“Again, he limiteth a certain day, saying in David, To day, after so long a time; as it is said, To day if ye will hear his voice, harden not your hearts. For if Jesus had given them rest, then would he not afterward have spoken of another day [ancient Israel didn’t receive this promise]. There remaineth therefore a rest [margin: ‘keeping of a Sabbath’] to the people of God. For he that is entered into his rest, he also hath ceased from his own works, as God did from his” (verses 7-10).

God’s people need to cease from their work on the Sabbath—as all mankind will in the Millennium. Man will cease from his own works!

We must keep the Sabbath day this way—and look forward to the time when the whole world will be celebrating it. Mankind will see that a thousand years is as a day, and they will have a vision that will truly refresh and inspire them: a vision of the plan of God!

Look back at the physical creation and God’s transcendent plan to recreate Himself in man, and look to that glorious future, and you can understand more deeply what Peter means by saying, “But, beloved, be not ignorant of this one thing, that one day is with the Lord as a thousand years, and a thousand years as one day.”

Let’s keep our minds on this wonderful and inspiring future!

Proper Sabbath-keeping helps us think like God! We labor spiritually on the Sabbath to etch this vision into our minds. The Sabbath is a day for building hope!

I believe Peter could have said, “Just keep the Sabbath the right way, and you’ll begin to think this way yourself: a thousand years is as one day.”

If we don’t keep the Sabbath properly, we’ll never think like God. And if we don’t think like God, we will never be able to complete the job He has given us.

The Sabbath pictures the culmination of God’s 7,000-year plan. As we keep it, we see the outcome of today’s events, and we expect the world to change! That is what we live for! We know that 6,000 years is like six days to God—and it is about over!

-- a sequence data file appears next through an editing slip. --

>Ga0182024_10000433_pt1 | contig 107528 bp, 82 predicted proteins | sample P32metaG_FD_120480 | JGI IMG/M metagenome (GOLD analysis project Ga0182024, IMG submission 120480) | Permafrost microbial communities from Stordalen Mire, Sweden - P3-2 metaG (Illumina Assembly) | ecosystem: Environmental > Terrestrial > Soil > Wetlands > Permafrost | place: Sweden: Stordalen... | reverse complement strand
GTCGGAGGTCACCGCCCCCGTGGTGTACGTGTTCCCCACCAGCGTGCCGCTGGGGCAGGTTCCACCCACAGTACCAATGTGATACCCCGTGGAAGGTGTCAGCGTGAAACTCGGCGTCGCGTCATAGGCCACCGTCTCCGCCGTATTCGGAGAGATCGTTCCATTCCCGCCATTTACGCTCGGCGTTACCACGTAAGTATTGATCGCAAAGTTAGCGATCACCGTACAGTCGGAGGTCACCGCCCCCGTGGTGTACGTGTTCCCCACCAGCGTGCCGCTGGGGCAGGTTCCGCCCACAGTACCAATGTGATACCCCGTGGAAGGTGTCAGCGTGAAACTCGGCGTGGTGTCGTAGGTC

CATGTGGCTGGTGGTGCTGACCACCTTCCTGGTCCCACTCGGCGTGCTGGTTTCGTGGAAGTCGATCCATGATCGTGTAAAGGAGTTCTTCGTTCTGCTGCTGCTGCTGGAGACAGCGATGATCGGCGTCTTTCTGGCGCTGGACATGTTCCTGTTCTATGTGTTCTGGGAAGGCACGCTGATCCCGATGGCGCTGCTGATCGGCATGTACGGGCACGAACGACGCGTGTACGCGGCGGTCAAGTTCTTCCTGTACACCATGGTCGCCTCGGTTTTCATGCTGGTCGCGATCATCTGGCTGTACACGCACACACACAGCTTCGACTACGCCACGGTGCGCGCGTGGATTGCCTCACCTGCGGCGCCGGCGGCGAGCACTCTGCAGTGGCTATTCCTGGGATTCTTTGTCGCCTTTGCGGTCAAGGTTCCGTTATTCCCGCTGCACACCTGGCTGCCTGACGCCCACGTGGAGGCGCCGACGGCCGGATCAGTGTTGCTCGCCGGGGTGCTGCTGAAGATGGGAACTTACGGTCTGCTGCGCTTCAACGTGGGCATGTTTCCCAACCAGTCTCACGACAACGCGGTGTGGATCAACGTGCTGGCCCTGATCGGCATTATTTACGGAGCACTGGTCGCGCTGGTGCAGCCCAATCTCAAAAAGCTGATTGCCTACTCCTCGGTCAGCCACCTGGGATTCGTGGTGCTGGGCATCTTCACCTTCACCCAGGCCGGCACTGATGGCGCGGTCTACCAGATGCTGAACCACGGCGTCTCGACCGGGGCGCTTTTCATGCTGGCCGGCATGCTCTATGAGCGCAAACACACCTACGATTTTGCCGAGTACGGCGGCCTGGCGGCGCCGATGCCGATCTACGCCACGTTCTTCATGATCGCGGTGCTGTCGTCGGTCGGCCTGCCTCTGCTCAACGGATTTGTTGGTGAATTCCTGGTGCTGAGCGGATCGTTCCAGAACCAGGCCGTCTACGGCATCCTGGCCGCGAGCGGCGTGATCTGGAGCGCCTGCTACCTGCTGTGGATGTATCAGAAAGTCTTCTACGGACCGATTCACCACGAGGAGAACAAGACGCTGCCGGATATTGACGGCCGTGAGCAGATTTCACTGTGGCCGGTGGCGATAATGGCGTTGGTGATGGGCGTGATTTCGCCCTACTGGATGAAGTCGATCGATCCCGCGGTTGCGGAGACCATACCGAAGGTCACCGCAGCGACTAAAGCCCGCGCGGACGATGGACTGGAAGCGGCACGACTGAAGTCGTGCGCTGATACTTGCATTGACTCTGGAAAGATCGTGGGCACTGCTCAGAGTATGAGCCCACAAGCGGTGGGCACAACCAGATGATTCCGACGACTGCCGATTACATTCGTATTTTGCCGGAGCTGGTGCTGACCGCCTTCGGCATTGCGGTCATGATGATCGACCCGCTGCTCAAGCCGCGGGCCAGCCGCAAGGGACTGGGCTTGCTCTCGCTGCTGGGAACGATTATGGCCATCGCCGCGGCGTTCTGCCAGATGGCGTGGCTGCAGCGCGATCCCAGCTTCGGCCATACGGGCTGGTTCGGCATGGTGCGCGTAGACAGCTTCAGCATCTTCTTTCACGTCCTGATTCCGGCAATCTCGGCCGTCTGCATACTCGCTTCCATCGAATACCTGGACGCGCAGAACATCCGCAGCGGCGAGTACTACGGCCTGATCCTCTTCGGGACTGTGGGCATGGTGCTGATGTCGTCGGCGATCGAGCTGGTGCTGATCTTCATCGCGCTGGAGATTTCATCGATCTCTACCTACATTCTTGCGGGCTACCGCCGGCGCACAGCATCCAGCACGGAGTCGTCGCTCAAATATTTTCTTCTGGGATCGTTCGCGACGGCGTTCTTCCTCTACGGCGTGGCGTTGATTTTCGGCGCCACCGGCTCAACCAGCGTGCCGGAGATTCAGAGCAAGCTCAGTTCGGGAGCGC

The Sabbath should energize our vision and our understanding of why we are here on Earth. It keeps us happy and motivated and moving forward. You will never build the hope Peter is talking about without proper Sabbath-keeping. Without the Sabbath, we are stuck in the present. With a proper Sabbath, we are refreshed like God, ready for the challenges of the coming week.

Wemust always keep ourselves focused and thinking like God. The Sabbath is the primary way to do that in the week, as it gives us more time to do the spiritual work that keeps us looking to God and looking toward the future. It fills us with His hopeful vision.

Have a bad Sabbath, and you’ll have a bad week. Have a good Sabbath, and you’ll think of 1,000 years as a day!

“Looking for and hasting unto the coming of the day of God, wherein the heavens being on fire shall be dissolved, and the elements shall melt with fervent heat?” (2 Peter 3:12). The word hasting could read, “hasting the coming” (see King James reference). Strong’s defines hasting as “to ‘speed,’ i.e. urge on (diligently or earnestly)  ….”

The word hasting is used six times in the New Testament—each time it means to make haste.

Can we hasten the Day of the Lord? I believe we can. The Bible discusses “time being cut short.”

God’s Work can’t end until it is finished. But if we are intensely urgent, we can do it in less time. We must do all we can to end this nightmare world as fast as we can.

The whole world groans as it waits for the sons of God (Romans 8:19-23). It certainly appears to me that we can end that massive groan quicker by working harder.

May God help us to do all we can.

Peter grew quickly and became the chief apostle. He wanted all of God’s people to follow his example as he followed Christ.

“But grow in the grace and knowledge of our Lord and Savior Jesus Christ. To him be the glory both now and to the day of eternity. Amen” (2 Peter 3:18; Revised Standard Version).

That is a message filled with hope!

[Excerpted from The Epistles of Peter booklet.]